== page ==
Weekly Newspaper of the Year 2013 Winner

Nobbut laiking: Ross Brewster

Date: Tuesday 1st November 2016

YOU can bet your plummeting pound that, when it comes to a bit of prestige, politicians will be there, buzzing like wasps round a jam pot as they get in on the act.

We’ve just witnessed the parades in Manchester and London to mark the remarkable achievements of Britain’s Olympic athletes.

But wait. At the very moment our medallists were basking in public adoration, a report by The Times Education Supplement, based on an analysis of Department for Education data, was revealing record sales of school playing fields.

No doubt the Government was thrilled by the performance of British athletes in Rio, but when it comes to supporting grassroots sport, there’s the whiff of hypocrisy.

A record number of playing fields were sold by cash-strapped councils this summer, including 11 sales for which the Government gave the go-ahead in August, more than any other month this decade.

Headteachers say funding pressures within local authorities could be fuelling the surge. While it’s claimed that merging or rebuilding of schools is one of the most commonly stated reasons for sales, critics point out that there is less space for playing fields in some new schools than in those they have replaced.

Tim Gill, former director of the Children’s Play Council, said it was “completely scandalous” that, at a time of rising childhood obesity, the very assets which helped with children’s physical and emotional health were being disposed of.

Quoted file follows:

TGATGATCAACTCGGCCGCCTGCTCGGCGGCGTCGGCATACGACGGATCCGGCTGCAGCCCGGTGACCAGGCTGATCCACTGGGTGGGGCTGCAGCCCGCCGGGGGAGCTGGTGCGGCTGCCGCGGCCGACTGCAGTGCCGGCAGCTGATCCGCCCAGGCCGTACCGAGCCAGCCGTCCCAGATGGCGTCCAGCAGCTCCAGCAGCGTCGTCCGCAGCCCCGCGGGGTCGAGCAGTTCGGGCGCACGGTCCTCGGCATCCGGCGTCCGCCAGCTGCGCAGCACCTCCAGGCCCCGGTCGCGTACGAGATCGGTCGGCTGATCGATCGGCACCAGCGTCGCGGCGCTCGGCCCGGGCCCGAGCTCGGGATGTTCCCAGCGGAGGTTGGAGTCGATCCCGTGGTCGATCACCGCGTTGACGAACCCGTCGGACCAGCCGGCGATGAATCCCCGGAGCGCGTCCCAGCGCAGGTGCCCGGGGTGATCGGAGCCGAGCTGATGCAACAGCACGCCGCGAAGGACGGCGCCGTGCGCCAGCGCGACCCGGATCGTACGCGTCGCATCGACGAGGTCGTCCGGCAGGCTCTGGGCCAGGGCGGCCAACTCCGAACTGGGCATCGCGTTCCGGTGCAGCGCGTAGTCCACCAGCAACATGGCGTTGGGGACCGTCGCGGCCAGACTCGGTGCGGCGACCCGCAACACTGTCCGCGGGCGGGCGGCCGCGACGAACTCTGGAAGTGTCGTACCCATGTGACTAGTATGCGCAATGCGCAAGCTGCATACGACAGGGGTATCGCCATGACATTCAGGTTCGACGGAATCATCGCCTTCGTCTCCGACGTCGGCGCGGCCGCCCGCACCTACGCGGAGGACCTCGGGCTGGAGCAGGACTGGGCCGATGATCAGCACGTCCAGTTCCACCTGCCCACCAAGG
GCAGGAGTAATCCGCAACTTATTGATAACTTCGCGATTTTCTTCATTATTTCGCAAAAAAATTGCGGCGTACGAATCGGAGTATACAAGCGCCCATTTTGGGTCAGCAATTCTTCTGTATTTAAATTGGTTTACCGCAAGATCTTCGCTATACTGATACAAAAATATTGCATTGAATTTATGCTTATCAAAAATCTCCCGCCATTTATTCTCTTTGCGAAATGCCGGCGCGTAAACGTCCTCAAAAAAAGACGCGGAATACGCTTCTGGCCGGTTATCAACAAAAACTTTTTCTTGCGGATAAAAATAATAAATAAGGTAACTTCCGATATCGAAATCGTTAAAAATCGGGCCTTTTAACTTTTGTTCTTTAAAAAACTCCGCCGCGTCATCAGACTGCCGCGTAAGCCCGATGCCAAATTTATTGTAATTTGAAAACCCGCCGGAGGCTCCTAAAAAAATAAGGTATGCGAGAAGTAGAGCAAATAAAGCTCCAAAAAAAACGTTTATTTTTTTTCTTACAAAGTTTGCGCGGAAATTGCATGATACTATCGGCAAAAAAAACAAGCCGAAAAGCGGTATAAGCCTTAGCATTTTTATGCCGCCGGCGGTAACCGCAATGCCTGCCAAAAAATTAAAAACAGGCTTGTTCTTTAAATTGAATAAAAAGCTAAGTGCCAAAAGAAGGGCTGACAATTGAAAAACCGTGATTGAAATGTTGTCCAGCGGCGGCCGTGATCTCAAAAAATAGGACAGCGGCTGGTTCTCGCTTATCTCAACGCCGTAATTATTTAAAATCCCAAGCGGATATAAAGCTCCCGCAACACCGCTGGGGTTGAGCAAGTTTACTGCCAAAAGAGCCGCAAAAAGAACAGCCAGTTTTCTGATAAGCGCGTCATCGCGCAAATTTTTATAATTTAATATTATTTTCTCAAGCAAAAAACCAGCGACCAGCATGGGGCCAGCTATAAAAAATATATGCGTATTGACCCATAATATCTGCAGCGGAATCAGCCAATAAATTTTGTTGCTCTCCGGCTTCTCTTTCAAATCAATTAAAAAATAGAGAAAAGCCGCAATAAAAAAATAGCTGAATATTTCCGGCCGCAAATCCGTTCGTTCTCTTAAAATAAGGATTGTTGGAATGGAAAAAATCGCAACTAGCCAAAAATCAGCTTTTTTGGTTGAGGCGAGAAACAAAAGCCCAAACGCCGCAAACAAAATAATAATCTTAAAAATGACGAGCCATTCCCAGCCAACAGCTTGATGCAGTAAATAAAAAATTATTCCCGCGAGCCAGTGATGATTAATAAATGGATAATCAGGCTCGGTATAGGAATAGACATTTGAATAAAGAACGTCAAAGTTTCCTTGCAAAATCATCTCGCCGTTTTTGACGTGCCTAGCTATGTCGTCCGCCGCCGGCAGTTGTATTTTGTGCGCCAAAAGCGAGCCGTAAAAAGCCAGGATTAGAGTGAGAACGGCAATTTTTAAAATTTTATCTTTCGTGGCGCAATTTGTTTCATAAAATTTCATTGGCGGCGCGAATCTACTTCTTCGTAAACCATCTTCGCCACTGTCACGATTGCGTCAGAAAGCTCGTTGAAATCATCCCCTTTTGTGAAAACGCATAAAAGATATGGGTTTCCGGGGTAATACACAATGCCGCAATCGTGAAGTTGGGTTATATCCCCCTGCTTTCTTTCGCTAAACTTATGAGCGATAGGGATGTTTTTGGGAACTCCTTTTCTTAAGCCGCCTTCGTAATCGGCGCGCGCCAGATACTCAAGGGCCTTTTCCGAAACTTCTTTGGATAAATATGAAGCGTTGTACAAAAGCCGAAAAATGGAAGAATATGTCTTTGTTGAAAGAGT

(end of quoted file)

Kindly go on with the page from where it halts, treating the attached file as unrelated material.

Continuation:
The Department for Education must be held firmly to its own guidance, which says reinvestment of proceeds from playing field sales should, as a priority, go back into sports facilities.

The National Lottery has provided the wherewithal for many of our top sportsmen and women to train full time and to have access to the back-up facilities they need to achieve success at the highest level.

At last our athletes are able to compete on a level playing field with their counterparts from other countries and the combination of talent and opportunity has provided tremendous results at the last two Olympics.

But one still gets the feeling that grassroots sport comes a distinct second in terms of funding and prestige. Success should not always be measured in terms of gold, silver and bronze medals, but also by the number of children taking part in sport at all levels.

Many of those youngsters would not get to participate in sport at all were it not for the army of volunteers who keep the local clubs going, often at their own expense. They rarely get the cheers at victory parades.

We are supposed to be facing a health crisis as today’s overweight, under-exercising children grow up into middle age facing diabetes and heart trouble, putting extra strain on the health services.

It’s even reached the ludicrous stage where a few schools have banned children from running around at break times because playgrounds are too cramped.

It makes no sense economically if sports grounds are being sold off for short-term profit when, in the long-term, the nation will pay a high price for the medical treatment today’s unfit kids are going to require when they get older.

Kids these days are more likely to finish up in hospital having fallen out of bed than out of a tree. A leading Cambridge academic said that just recently when lamenting the fact that children are spending six or seven hours a day in front of gadgets, rather than enjoying outdoor adventures.

If Britain is to keep the flow of medals going in future major sports events, thus bringing credit to politicians who enjoy hanging on to the coat tails of the winners, then grassroots sports must be fostered and positively encouraged by the provision of more, not fewer, facilities. We’re currently on the crest of a wave. Don’t toss it away by losing the interest of the next generation.

PUT IN THE PICTURE

THIRD row back, left a bit from the middle. That’s me, the spotty, pale-faced, thin one with the National Health specs.